"Are you traveling alone?" she asked. "My friend and I noticed you earlier today."

"Actually, I'm living in Florence," I answered, and we introduced ourselves.

"Well then," she said, "you must meet my friend, Nancy. She's an amazing woman, and she just moved here too. You'll love her!"

"Ok," I said, not too convinced.

Little did I know that meeting Nancy Lou was another bit of Florentine serendipity! And there it was. Five minutes later, I made my first, and ultimately my best friend in Italy, while the sun set, across from that tower that, well, leans a bit.

And so my life in Italy had begun. Looking back a year later, I couldn't have imagined what the first year in my new country would have in store. It was, and is, beyond my wildest dreams!

Wondering how I came to be here? http://www.huffingtonpost.com/lisa-condie/moving-to-italy_b_4177765.html

Earlier on Huff/Post50:

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    <em>Fortune</em> says <a href="http://money.cnn.com/galleries/2012/retirement/1206/gallery.retirement-guide-best-places.fortune/2.html" target="_hplink">Santa Fe</a> is the top choice for retirees looking for sunny climes because of its extensive cultural offerings and easy access to the Sangre de Cristo Mountains. Check out Fortune's other top picks for sun worshippers <a href="http://money.cnn.com/galleries/2012/retirement/1206/gallery.retirement-guide-best-places.fortune/3.html" target="_hplink">here</a>.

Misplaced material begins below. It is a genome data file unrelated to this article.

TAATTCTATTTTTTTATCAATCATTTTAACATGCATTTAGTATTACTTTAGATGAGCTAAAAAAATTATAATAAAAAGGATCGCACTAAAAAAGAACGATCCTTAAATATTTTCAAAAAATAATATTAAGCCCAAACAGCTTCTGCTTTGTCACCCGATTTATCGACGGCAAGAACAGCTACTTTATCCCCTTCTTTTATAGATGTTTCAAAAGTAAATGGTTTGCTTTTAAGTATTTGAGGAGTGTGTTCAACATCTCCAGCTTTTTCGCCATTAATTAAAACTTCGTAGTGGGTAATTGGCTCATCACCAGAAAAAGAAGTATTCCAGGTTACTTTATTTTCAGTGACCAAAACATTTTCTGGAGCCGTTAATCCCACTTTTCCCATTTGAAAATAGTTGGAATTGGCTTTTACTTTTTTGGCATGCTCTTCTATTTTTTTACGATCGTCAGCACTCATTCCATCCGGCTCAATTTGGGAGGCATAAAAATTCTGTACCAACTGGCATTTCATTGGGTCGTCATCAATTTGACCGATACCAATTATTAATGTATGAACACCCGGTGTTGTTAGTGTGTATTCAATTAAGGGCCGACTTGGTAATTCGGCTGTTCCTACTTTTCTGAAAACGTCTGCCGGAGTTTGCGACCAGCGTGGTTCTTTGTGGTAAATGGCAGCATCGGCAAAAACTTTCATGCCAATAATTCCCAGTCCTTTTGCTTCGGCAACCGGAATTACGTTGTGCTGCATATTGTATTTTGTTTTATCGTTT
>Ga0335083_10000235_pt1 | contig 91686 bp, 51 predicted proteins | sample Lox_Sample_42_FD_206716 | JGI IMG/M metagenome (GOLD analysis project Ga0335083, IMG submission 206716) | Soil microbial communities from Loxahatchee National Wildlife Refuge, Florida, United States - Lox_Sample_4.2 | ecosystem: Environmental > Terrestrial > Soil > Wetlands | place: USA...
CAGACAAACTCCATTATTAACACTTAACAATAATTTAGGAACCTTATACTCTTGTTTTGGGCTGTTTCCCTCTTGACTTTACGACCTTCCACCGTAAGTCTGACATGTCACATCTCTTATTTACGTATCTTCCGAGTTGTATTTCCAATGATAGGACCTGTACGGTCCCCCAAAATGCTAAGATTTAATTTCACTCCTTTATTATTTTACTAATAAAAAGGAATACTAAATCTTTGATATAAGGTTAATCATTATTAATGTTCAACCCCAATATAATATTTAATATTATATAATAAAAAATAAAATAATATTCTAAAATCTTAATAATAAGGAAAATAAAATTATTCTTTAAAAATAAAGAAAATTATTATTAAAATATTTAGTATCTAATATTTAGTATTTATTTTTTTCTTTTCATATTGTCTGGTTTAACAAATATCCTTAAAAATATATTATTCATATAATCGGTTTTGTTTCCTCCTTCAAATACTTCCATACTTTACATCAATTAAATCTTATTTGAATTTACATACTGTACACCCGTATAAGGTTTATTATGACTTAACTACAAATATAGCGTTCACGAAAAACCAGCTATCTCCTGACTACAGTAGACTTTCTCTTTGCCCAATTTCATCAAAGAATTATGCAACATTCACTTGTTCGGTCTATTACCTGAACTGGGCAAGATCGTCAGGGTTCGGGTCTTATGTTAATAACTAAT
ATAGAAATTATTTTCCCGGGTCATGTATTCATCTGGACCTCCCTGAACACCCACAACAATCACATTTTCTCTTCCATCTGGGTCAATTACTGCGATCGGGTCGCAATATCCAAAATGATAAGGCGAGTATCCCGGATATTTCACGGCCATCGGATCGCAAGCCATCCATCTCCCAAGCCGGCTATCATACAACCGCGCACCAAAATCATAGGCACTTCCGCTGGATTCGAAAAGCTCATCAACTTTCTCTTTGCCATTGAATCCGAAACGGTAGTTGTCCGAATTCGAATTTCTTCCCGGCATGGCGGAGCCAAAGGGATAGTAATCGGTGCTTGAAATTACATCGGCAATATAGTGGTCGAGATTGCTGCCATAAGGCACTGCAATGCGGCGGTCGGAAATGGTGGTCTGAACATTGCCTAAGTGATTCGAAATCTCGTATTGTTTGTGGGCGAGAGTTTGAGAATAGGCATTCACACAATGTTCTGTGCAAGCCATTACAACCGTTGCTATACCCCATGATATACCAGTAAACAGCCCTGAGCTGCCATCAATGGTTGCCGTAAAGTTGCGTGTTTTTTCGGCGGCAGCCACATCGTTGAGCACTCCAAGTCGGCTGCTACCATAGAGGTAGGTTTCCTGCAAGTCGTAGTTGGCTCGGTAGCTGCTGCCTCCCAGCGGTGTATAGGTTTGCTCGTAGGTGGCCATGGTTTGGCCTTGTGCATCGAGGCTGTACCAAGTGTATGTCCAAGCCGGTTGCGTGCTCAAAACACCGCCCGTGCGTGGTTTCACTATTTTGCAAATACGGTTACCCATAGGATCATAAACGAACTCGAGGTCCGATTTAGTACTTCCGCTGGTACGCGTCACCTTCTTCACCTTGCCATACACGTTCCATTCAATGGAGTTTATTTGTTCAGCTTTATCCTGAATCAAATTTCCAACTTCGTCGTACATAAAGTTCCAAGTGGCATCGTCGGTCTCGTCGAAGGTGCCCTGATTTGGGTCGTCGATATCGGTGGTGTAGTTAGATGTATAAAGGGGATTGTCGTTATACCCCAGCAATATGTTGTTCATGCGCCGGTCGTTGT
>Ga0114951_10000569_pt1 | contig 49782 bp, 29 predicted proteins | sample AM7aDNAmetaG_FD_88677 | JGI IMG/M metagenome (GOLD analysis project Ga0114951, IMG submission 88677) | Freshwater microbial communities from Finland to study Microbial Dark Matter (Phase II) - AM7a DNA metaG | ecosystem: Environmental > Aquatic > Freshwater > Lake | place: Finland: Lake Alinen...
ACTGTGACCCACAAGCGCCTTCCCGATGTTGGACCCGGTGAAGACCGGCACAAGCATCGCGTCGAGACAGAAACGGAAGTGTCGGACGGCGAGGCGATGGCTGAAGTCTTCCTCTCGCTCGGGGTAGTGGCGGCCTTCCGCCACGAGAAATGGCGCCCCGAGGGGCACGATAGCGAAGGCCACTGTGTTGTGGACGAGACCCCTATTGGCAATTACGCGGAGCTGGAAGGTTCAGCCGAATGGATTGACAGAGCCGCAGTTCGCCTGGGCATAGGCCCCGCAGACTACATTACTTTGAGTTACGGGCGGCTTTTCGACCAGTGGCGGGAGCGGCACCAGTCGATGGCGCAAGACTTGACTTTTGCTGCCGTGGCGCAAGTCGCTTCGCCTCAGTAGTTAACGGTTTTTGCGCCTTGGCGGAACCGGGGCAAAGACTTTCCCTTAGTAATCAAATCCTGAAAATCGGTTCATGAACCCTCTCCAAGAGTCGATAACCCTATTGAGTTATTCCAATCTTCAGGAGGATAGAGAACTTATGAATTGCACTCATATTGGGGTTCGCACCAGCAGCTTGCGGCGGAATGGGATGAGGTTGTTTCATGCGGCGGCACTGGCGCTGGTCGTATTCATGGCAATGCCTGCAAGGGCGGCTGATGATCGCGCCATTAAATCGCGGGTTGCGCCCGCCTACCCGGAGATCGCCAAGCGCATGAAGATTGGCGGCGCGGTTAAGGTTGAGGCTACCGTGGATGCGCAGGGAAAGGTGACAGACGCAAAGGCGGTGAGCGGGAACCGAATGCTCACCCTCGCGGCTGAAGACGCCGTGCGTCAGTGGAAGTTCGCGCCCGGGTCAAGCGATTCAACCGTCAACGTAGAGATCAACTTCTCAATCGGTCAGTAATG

• Small Cities: Charleston, S.C.

    <em>Fortune</em> says <a href="http://money.cnn.com/galleries/2012/retirement/1206/gallery.retirement-guide-best-places.fortune/4.html" target="_hplink">Charleston</a> is the top choice for retirees looking for a small city, because of its rich history, gastronomic offerings and sandy beaches, as well as opportunities to take classes at the College of Charleston. Check out its other top picks for retirees who crave culture without the hustle <a href="http://money.cnn.com/galleries/2012/retirement/1206/gallery.retirement-guide-best-places.fortune/5.html" target="_hplink">here</a>.